Keith Bradshaw, the former Lord's cricket chief who helped bring down Pakistan's shamed spot-fixers, has moved to fire-proof Australia's international and state players from the evils of organised crime.
Criminal figures use measures including prostitution and gambling to entrap then blackmail sportsmen in a web of illegal activities that can prove impossible to escape, News.com.au reports.
An agent, Mazhar Majeed, was filmed by the defunct News of the World accepting 220,000 dollars for Pakistan players Mohammad Asif, Mohammad Amir and skipper Salman Butt to bowl no-balls at pre-ordained times in the 2010 Lord's Test against England, the paper reported.
Bradshaw worked closely with detectives to arrest Majeed and bring the Pakistan players to justice and is again on red alert.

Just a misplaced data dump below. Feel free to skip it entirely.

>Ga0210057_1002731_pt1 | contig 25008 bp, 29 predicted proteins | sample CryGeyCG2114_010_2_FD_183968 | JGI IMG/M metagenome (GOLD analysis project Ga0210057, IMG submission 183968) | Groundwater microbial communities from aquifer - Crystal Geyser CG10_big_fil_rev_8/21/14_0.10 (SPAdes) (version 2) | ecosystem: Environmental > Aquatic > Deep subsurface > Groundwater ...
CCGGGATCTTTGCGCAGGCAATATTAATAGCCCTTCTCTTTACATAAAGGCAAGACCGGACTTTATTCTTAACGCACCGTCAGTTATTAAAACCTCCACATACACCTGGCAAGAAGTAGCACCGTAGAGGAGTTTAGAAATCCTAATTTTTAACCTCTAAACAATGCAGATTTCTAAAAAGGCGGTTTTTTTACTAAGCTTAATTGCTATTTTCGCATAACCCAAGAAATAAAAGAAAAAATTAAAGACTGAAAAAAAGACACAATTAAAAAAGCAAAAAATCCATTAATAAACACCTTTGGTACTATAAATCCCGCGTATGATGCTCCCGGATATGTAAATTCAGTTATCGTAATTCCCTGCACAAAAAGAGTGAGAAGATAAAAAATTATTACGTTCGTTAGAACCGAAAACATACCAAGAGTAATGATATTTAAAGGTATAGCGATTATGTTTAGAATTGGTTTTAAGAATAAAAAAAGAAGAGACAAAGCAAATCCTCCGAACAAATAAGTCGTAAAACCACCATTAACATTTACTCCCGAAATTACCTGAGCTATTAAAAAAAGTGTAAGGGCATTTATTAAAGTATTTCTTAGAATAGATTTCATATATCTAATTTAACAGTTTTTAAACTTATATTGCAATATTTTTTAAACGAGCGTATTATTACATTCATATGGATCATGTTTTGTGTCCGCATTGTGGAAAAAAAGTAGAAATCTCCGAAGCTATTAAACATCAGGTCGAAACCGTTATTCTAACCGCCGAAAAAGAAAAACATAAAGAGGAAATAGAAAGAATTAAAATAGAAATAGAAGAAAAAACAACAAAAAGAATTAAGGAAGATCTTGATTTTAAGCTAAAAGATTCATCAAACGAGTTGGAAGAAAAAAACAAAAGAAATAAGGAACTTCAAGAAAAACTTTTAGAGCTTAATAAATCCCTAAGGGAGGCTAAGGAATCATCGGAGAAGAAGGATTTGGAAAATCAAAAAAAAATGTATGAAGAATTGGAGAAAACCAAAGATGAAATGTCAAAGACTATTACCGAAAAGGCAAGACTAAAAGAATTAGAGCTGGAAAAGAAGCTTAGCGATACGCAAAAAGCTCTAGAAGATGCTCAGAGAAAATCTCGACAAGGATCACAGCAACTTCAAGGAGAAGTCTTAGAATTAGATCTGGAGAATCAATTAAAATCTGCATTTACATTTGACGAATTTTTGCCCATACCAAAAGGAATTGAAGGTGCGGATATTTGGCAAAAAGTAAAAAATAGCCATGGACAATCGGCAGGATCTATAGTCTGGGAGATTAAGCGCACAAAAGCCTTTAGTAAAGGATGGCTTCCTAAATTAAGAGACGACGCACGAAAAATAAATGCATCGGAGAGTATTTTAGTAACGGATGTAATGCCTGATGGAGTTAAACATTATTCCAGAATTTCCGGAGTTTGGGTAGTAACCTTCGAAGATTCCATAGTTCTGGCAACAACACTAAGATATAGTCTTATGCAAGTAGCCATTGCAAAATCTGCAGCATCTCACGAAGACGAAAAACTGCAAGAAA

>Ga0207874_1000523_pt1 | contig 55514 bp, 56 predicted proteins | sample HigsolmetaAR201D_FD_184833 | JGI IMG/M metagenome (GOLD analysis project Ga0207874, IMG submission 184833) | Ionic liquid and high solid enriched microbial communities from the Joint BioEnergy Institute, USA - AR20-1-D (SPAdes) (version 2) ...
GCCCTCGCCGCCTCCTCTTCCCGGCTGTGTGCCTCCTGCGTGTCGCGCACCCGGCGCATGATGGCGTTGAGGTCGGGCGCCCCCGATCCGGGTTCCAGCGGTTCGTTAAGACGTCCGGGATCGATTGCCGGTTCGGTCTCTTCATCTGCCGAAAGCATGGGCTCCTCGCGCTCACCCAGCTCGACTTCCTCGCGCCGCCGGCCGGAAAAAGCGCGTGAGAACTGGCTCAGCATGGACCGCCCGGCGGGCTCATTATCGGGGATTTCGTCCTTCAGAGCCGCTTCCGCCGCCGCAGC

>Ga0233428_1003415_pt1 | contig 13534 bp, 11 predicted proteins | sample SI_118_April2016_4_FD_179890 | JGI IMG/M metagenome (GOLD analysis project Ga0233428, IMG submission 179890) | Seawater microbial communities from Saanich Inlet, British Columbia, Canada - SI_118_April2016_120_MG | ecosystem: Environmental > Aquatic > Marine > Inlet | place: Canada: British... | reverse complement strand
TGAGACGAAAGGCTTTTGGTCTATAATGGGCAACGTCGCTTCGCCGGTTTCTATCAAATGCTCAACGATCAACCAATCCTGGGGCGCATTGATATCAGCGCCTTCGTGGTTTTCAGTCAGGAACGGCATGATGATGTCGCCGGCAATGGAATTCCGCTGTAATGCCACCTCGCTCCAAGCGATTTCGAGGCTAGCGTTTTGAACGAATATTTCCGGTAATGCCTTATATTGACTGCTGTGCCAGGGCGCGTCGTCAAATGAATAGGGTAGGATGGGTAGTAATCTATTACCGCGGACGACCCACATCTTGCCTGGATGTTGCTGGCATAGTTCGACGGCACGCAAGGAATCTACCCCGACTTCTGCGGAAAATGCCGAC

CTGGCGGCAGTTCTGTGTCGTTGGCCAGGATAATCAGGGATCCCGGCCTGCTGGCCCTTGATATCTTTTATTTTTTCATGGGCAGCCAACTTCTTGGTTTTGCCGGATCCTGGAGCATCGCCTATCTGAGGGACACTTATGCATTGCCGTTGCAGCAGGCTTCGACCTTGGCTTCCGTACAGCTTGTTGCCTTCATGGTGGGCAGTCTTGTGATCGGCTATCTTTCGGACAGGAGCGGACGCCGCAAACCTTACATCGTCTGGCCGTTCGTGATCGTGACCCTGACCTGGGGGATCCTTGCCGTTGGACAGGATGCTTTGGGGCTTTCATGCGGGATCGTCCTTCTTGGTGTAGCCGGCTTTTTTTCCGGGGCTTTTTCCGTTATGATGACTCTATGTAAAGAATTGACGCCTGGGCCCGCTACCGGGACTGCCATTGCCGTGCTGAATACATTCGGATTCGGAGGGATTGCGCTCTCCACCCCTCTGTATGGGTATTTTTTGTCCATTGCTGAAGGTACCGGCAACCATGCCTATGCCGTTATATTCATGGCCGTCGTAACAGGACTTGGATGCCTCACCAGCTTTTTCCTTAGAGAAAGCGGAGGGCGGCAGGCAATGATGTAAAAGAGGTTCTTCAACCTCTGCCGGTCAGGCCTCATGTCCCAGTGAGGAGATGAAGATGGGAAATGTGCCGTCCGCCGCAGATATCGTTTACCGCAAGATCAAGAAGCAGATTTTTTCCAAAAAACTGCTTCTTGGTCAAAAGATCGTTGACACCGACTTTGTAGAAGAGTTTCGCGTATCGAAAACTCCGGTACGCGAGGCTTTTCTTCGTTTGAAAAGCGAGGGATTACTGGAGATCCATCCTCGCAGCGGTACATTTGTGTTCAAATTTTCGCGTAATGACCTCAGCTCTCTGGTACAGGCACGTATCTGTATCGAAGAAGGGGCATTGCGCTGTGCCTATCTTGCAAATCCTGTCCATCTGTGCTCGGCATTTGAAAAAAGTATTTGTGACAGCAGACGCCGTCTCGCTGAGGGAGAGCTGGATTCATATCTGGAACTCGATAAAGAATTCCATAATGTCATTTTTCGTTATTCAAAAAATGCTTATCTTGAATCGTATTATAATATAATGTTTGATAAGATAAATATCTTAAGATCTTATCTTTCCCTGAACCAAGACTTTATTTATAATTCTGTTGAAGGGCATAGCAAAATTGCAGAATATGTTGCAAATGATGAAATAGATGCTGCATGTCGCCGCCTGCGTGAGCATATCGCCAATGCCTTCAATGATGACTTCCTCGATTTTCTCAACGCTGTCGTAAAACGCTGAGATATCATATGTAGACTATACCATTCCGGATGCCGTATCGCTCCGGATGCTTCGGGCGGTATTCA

Bradshaw, now South Australian Cricket Association chief executive, has ordered special counselling for players in the aftermath of the Australian Crime Commission (ACC) investigation of integrity in sport.
Bradshaw said they must educate their players and gave them another session when the ACC news broke, and they we have to be vigilant.
Bradshaw added the spot fixing opened his eyes, as a bet can be placed on anything, adding a bet can be placed on how many players come out of the dressing room wearing short sleeves versus long sleeves, bowl wides or no balls.
He said there is potential for anything in any match effectively, which is why they have to cover all forms of the game.
Cricket Australia fined former Test stars Mark Waugh and Shane Warne for providing incidental information to an Indian bookmaker during Australia's tour of Sri Lanka in 1994. (ANI)